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The Irish Pub Culture not a Commodification

How the Irish pub culture is not just a commodification for Irish
Introduction
The Irish pub culture developed at end of the 18th century and early 19th century where visitors were amused by the drinking habits of the peasants. This slowly developed and led to the celebration of an identity centred on alcohol for the Irish people. It has contributed to the rapid expansion of tourism which has raised questions on whether the identity of the Irish people has been commoditised. These concerns are due to the fact that the drinking habits and the way of life have been adopted to fit tourist needs, which are biased towards pleasing the tourists and improving the economy . However this paper disagrees on these concerns by arguing that the pub culture and the Irish way of life is a form of art that is slowly evolving. It brings out pub culture as an art that has contributed to tourism development and promoted the historical Irish way of life in the modern setting. Therefore this culture is not just a tool for economic development but also a way of establishing art where it is least expected.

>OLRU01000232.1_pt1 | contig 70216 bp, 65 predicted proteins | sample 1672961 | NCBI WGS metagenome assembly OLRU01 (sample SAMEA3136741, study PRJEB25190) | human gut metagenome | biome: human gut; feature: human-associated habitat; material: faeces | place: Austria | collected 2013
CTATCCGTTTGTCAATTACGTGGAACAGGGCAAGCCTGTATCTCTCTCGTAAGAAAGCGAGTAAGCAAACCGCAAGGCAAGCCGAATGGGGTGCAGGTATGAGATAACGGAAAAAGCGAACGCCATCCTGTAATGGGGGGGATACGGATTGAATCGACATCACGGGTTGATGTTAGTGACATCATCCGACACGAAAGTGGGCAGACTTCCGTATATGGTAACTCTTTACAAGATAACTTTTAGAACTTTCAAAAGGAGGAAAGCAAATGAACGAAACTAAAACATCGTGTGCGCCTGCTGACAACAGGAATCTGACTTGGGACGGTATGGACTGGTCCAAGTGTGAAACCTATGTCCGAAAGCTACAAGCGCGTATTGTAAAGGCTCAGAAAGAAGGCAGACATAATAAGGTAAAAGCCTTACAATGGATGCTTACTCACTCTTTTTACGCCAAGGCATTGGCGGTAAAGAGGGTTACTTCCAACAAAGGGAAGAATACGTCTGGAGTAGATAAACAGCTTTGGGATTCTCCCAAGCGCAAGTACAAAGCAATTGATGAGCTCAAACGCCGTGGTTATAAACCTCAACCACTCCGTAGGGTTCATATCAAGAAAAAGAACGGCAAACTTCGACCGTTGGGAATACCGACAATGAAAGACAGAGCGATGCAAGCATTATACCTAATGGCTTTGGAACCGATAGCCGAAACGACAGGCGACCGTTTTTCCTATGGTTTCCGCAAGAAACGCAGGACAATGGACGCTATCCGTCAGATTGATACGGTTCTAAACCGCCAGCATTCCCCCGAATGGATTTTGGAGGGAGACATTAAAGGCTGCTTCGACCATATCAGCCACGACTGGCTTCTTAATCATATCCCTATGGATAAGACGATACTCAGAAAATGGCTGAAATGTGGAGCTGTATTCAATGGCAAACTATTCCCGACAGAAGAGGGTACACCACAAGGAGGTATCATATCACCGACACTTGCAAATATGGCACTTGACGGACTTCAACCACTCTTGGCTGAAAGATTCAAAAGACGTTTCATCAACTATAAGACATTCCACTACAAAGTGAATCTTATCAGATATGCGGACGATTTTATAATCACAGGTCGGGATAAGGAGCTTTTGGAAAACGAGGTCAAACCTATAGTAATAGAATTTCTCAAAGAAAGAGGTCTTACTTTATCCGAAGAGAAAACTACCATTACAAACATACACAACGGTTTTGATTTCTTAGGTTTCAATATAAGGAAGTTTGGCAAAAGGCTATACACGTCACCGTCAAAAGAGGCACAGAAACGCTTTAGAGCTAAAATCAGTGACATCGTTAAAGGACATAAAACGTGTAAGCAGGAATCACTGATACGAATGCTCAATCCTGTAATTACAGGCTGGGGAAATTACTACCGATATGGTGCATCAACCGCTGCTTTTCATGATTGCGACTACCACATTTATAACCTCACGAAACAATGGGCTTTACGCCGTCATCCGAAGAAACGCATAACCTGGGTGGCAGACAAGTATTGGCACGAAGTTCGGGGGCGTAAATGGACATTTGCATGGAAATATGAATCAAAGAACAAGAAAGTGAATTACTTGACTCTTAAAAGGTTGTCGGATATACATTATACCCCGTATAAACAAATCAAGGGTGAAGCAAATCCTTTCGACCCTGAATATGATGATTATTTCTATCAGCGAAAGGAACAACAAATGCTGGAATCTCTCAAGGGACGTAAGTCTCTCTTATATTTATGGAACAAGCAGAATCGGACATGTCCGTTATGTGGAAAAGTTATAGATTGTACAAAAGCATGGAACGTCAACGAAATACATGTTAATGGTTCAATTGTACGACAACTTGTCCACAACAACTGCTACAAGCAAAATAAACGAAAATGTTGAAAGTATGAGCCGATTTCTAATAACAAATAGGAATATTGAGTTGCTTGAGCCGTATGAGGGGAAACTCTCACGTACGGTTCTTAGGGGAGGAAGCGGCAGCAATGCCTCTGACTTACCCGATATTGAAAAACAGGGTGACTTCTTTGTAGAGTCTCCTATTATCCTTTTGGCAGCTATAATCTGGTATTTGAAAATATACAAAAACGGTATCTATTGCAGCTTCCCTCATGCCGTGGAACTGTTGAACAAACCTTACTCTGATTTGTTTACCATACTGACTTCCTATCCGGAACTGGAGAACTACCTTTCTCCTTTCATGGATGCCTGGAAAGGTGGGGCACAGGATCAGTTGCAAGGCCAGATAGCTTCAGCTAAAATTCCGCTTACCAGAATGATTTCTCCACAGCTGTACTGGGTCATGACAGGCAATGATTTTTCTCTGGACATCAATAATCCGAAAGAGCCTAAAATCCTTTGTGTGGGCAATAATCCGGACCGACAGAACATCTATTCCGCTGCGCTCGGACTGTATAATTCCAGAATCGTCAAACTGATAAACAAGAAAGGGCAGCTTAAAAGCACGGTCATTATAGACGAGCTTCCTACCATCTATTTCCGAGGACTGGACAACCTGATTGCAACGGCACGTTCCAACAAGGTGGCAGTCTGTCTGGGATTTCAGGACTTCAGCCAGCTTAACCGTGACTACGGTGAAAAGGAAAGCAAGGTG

Pub culture as a form of Art and tourist attraction
The image of the Irish when it comes to their drinking culture and their social life is distinct and forms the base for their cultural tourism. According to them, it was invented during the colonial time when they were given working hours and free time which to the peasants, meant time for drinking alcohol. When travellers from other regions experienced their way of life, this fascinated them and attracted them to behave like the locals. Through the diversity experienced the Irish have slowly established tourism by modifying this practice to attract more tourists . From this observation; the original idea of tourism was created by the situation and the way of life which formed automatically without any external prompt .They simply adapted what the Irish were doing and this suggests that the original idea of cultural tourism was given by the response of the foreigners. To them, the drinking culture was a source of entertainment and amusement which by watching and practising gave the beauty in this culture. The idea of creating fun and entertainment to both locals and visitors through the pubs came before that of growing the economy which suggests that the pub culture would still be there regardless of whether it was used to grow the economy or not. To this effect it can be concluded that tourism is simply enhancing this culture as an art and source of income without selling the identity of the Irish.